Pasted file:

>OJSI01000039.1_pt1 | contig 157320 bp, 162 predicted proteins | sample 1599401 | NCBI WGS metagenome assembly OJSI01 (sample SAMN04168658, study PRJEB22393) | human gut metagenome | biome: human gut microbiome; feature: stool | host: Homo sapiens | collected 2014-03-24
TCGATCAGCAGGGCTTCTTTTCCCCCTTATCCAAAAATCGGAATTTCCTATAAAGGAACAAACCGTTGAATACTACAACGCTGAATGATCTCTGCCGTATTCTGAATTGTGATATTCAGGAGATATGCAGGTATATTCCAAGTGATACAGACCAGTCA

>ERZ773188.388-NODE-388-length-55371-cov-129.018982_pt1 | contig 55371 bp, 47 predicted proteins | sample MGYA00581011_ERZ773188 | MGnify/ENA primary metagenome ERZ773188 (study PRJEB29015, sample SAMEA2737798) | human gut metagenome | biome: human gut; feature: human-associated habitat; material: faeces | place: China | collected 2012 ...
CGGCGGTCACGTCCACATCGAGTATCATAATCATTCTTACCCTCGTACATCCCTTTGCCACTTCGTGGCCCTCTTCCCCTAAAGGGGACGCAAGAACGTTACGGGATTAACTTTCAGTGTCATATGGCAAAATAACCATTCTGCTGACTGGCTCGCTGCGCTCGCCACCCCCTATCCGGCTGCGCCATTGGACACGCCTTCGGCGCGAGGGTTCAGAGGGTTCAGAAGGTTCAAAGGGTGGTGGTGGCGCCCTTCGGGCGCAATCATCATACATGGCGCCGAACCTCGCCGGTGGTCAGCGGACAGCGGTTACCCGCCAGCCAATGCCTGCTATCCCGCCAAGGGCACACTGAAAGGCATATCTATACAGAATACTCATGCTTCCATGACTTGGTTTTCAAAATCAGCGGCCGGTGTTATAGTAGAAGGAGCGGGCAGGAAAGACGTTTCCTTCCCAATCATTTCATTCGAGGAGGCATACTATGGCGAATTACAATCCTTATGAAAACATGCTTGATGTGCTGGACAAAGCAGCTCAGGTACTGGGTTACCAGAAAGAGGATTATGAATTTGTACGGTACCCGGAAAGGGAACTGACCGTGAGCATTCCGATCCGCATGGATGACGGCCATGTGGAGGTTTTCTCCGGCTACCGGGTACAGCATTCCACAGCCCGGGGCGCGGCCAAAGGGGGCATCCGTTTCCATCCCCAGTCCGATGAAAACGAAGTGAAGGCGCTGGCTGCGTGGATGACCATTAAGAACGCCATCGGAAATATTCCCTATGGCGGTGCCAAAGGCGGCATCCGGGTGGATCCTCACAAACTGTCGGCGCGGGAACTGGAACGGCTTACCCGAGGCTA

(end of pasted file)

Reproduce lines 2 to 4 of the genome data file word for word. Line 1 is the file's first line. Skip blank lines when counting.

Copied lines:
TCGATCAGCAGGGCTTCTTTTCCCCCTTATCCAAAAATCGGAATTTCCTATAAAGGAACAAACCGTTGAATACTACAACGCTGAATGATCTCTGCCGTATTCTGAATTGTGATATTCAGGAGATATGCAGGTATATTCCAAGTGATACAGACCAGTCA

>ERZ773188.388-NODE-388-length-55371-cov-129.018982_pt1 | contig 55371 bp, 47 predicted proteins | sample MGYA00581011_ERZ773188 | MGnify/ENA primary metagenome ERZ773188 (study PRJEB29015, sample SAMEA2737798) | human gut metagenome | biome: human gut; feature: human-associated habitat; material: faeces | place: China | collected 2012 ...
CGGCGGTCACGTCCACATCGAGTATCATAATCATTCTTACCCTCGTACATCCCTTTGCCACTTCGTGGCCCTCTTCCCCTAAAGGGGACGCAAGAACGTTACGGGATTAACTTTCAGTGTCATATGGCAAAATAACCATTCTGCTGACTGGCTCGCTGCGCTCGCCACCCCCTATCCGGCTGCGCCATTGGACACGCCTTCGGCGCGAGGGTTCAGAGGGTTCAGAAGGTTCAAAGGGTGGTGGTGGCGCCCTTCGGGCGCAATCATCATACATGGCGCCGAACCTCGCCGGTGGTCAGCGGACAGCGGTTACCCGCCAGCCAATGCCTGCTATCCCGCCAAGGGCACACTGAAAGGCATATCTATACAGAATACTCATGCTTCCATGACTTGGTTTTCAAAATCAGCGGCCGGTGTTATAGTAGAAGGAGCGGGCAGGAAAGACGTTTCCTTCCCAATCATTTCATTCGAGGAGGCATACTATGGCGAATTACAATCCTTATGAAAACATGCTTGATGTGCTGGACAAAGCAGCTCAGGTACTGGGTTACCAGAAAGAGGATTATGAATTTGTACGGTACCCGGAAAGGGAACTGACCGTGAGCATTCCGATCCGCATGGATGACGGCCATGTGGAGGTTTTCTCCGGCTACCGGGTACAGCATTCCACAGCCCGGGGCGCGGCCAAAGGGGGCATCCGTTTCCATCCCCAGTCCGATGAAAACGAAGTGAAGGCGCTGGCTGCGTGGATGACCATTAAGAACGCCATCGGAAATATTCCCTATGGCGGTGCCAAAGGCGGCATCCGGGTGGATCCTCACAAACTGTCGGCGCGGGAACTGGAACGGCTTACCCGAGGCTA